The GSMA, the global trade group for the mobile industry, today called for full NFC functionality — including the standardised ‘Single Wire Protocol’ interface — to be built into commercially available mobile handsets from mid-2009, in order to ensure that consumers can reap the benefits of mobile payment services as soon as possible.

[From GSMA Calls for Pay-Buy-Mobile Handsets]

It’s taken a lot longer for NFC to get near the mass market than many of us thought when the first experiments began four or five years ago. But it does at least seem that it’s now practical to begin thinking about the new businesses that will emerge when we combine the GSMA roadmap with the laboratory results from Asia and the game-changing business models from Africa. I’m getting more enthusiastic about NFC as the days go by.

An important element of service that must be delivered in the move from pilot to deployment is security and I will be talking about security for mobile proximity payments at Marcus Evan’s 3rd annual M-Payments and M-Banking Forum in Madrid on the 11th and 12th June 2009. They’ve got a great set of speakers together for this event and I’m looking forward to hearing the pan-European perspectives coming from great speakers from France, Turkey, Italy, the Netherlands, Finland, Germany, the UK and, of course, Spain amongst others. It’s a good time to be reviewing the lessons from the early deployments and starting to formulate realistic business strategies to lead banks and others forward.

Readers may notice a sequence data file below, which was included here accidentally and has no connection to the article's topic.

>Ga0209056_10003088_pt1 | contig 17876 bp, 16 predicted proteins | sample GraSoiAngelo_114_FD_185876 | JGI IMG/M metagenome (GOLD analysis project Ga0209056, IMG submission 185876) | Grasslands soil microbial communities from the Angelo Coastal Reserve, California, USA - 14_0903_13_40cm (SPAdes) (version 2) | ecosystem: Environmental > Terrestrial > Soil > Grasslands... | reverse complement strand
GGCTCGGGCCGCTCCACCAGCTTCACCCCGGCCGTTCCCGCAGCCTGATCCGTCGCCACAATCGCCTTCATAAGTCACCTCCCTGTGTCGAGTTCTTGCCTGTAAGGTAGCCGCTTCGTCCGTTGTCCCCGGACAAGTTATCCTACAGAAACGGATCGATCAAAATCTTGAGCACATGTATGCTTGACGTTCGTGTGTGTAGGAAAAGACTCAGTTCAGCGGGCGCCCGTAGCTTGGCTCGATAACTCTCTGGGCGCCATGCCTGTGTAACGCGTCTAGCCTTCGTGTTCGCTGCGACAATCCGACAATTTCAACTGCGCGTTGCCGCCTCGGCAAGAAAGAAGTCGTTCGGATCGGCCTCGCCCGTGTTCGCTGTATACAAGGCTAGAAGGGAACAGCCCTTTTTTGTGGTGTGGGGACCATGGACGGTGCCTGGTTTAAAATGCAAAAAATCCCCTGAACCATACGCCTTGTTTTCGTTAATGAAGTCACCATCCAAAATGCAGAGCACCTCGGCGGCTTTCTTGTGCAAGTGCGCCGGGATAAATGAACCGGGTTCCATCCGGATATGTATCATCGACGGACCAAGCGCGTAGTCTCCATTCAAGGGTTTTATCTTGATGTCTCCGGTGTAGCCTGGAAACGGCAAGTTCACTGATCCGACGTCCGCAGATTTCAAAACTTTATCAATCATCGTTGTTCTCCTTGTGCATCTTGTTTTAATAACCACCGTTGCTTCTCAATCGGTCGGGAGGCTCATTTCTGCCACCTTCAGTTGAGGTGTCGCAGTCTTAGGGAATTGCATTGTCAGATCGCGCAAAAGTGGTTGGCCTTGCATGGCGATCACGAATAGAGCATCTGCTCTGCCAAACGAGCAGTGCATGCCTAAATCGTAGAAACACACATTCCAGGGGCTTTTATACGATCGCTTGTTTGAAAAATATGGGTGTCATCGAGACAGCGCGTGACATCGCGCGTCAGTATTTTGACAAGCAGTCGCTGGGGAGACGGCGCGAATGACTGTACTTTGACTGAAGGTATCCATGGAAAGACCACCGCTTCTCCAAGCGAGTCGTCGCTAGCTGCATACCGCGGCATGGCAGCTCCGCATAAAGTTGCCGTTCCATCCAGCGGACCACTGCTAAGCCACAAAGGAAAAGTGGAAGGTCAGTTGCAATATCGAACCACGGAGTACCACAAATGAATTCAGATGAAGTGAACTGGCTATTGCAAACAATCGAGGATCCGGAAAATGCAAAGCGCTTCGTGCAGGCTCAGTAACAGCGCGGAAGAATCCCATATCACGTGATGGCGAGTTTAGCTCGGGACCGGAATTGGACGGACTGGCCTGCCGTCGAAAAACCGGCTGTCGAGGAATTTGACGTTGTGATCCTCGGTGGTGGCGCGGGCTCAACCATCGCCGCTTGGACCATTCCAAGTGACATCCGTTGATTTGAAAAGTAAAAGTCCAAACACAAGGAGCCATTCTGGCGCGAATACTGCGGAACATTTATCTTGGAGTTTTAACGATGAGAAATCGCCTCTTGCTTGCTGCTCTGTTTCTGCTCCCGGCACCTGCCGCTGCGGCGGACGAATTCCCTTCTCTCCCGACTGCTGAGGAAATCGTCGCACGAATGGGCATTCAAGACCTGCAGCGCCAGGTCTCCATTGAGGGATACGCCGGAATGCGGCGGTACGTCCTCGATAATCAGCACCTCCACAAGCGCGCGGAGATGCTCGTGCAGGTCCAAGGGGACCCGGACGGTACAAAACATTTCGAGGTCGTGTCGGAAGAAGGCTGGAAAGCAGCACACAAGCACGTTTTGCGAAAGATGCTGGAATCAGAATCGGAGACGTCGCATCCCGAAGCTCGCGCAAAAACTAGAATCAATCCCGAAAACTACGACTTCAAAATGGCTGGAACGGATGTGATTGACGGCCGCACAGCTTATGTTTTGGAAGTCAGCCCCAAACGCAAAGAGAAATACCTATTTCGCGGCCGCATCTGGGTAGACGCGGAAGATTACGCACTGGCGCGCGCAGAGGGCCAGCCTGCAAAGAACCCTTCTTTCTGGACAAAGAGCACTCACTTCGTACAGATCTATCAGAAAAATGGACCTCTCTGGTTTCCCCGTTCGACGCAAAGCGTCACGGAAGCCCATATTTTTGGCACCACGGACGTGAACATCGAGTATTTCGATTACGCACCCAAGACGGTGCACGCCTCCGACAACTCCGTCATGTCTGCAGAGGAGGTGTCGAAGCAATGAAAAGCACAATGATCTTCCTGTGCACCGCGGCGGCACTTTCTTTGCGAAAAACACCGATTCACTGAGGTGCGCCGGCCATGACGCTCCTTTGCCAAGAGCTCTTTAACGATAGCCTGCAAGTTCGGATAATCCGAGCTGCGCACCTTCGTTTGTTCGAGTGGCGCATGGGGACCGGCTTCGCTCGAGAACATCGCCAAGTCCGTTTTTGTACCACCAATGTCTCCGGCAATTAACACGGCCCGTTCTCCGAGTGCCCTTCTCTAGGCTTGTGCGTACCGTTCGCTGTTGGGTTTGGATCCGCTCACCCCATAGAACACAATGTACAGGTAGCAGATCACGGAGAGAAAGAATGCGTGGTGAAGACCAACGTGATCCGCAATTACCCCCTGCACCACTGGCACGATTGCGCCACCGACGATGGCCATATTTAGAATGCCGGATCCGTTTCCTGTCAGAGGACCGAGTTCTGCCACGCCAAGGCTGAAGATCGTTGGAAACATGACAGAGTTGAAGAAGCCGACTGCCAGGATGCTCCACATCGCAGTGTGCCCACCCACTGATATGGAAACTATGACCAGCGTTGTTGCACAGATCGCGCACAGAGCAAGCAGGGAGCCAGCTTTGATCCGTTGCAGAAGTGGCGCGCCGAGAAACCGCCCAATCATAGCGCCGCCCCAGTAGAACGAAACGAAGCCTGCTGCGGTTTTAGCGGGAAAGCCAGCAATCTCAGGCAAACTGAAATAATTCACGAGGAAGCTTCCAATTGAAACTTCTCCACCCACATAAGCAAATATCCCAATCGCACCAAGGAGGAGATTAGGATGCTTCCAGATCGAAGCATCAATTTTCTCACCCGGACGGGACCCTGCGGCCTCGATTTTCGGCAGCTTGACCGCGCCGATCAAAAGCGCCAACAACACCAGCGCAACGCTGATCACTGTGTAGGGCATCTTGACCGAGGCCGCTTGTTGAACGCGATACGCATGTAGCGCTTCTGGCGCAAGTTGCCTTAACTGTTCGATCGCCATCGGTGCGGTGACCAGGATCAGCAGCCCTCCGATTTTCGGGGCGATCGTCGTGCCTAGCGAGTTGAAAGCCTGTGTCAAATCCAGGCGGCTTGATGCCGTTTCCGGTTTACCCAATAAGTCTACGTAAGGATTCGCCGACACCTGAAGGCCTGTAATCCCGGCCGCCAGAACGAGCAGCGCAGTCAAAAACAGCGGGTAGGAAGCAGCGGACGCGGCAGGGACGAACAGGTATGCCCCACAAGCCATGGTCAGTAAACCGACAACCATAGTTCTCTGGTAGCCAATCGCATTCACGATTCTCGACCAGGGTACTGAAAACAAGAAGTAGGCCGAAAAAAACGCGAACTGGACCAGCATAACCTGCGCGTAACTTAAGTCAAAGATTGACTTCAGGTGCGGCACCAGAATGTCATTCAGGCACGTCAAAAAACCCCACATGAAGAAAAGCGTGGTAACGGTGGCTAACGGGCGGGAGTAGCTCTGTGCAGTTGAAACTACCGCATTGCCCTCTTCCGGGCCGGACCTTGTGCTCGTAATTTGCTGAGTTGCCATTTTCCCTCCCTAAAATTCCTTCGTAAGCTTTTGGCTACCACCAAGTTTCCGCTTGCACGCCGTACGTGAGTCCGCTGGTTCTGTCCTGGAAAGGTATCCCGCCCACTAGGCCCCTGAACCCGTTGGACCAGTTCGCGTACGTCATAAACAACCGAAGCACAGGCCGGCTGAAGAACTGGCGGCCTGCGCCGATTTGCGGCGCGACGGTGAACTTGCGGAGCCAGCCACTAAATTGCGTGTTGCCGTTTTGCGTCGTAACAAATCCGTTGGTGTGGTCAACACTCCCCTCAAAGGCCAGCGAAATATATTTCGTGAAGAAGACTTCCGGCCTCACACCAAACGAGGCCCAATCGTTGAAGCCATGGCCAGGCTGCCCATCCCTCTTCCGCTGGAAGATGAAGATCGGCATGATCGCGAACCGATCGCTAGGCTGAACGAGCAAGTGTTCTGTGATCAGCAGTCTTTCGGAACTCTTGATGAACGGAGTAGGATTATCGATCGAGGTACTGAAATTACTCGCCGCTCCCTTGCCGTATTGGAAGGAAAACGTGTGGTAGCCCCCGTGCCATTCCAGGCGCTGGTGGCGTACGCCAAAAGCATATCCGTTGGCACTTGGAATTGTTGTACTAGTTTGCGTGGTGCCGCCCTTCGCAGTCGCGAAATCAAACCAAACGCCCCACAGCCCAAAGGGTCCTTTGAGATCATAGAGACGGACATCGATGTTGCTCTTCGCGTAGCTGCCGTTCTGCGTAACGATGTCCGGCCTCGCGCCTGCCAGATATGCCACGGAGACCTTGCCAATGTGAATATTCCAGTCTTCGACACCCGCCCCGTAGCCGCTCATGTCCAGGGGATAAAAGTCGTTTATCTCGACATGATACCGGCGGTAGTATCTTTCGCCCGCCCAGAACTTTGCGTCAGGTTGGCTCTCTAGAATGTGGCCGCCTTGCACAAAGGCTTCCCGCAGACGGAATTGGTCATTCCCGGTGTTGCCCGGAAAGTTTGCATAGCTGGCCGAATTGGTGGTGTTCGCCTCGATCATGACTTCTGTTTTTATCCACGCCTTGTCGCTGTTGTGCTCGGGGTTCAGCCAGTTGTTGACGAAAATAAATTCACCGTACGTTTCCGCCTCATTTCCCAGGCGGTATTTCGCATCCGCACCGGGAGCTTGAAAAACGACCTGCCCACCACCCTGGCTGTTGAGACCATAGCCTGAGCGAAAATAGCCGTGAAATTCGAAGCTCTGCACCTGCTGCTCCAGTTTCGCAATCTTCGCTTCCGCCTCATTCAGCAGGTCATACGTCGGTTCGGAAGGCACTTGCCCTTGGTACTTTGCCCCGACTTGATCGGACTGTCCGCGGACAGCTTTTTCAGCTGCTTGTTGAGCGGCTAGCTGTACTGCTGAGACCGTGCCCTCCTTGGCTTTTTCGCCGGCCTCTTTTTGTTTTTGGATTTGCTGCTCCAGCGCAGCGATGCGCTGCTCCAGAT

In an action of astonishing generosity, the magnificent people at Marcus Evans have given me a delegate pass for the event — worth an astounding TWO THOUSAND EIGHT HUNDRED AND NINETY FIVE BRITISH POUNDS plus VAT, now only 15% — to give away on this blog as a competition prize. So if you are going to be in Madrid on those dates and you’d like to come along to hear some of the leaders in the field exploring business models, technologies and strategies for growth in the mobile banking and payments market, then all you have to do is be the first person to respond to this post with the English translation of the currency used in Cyworld.

In the traditional fashion, this competition is open to all except for employees of Consult Hyperion and members of my immediate family, is void where prohibited and will not raise global temperatures by more than 2 degrees by the year 2100. The prize must be claimed within three months. Oh, and no-one can win more than one of the Digital Money Blog prizes per calendar year.

These opinions are my own (I think) and presented solely in my capacity as an interested member of the general public [posted with ecto]